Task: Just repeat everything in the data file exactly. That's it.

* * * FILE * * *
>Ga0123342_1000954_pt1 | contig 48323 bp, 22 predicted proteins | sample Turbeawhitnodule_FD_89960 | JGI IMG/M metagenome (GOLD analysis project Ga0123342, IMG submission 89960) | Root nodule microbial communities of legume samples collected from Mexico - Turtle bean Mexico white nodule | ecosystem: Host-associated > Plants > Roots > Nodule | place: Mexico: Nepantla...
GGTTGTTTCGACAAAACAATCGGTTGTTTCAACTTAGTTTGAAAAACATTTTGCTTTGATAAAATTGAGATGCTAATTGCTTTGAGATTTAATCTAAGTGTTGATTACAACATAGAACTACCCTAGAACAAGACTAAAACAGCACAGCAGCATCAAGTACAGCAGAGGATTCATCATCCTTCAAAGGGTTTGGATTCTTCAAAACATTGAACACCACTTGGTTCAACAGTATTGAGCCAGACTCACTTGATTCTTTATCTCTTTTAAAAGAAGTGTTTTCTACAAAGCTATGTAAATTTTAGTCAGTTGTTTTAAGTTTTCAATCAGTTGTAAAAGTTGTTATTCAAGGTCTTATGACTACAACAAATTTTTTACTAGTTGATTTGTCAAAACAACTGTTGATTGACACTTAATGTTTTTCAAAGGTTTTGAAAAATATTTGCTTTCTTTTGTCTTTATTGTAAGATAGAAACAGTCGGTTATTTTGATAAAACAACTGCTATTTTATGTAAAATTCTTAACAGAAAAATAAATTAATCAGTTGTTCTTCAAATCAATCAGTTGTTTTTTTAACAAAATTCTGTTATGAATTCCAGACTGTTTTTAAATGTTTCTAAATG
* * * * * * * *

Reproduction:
>Ga0123342_1000954_pt1 | contig 48323 bp, 22 predicted proteins | sample Turbeawhitnodule_FD_89960 | JGI IMG/M metagenome (GOLD analysis project Ga0123342, IMG submission 89960) | Root nodule microbial communities of legume samples collected from Mexico - Turtle bean Mexico white nodule | ecosystem: Host-associated > Plants > Roots > Nodule | place: Mexico: Nepantla...
GGTTGTTTCGACAAAACAATCGGTTGTTTCAACTTAGTTTGAAAAACATTTTGCTTTGATAAAATTGAGATGCTAATTGCTTTGAGATTTAATCTAAGTGTTGATTACAACATAGAACTACCCTAGAACAAGACTAAAACAGCACAGCAGCATCAAGTACAGCAGAGGATTCATCATCCTTCAAAGGGTTTGGATTCTTCAAAACATTGAACACCACTTGGTTCAACAGTATTGAGCCAGACTCACTTGATTCTTTATCTCTTTTAAAAGAAGTGTTTTCTACAAAGCTATGTAAATTTTAGTCAGTTGTTTTAAGTTTTCAATCAGTTGTAAAAGTTGTTATTCAAGGTCTTATGACTACAACAAATTTTTTACTAGTTGATTTGTCAAAACAACTGTTGATTGACACTTAATGTTTTTCAAAGGTTTTGAAAAATATTTGCTTTCTTTTGTCTTTATTGTAAGATAGAAACAGTCGGTTATTTTGATAAAACAACTGCTATTTTATGTAAAATTCTTAACAGAAAAATAAATTAATCAGTTGTTCTTCAAATCAATCAGTTGTTTTTTTAACAAAATTCTGTTATGAATTCCAGACTGTTTTTAAATGTTTCTAAATG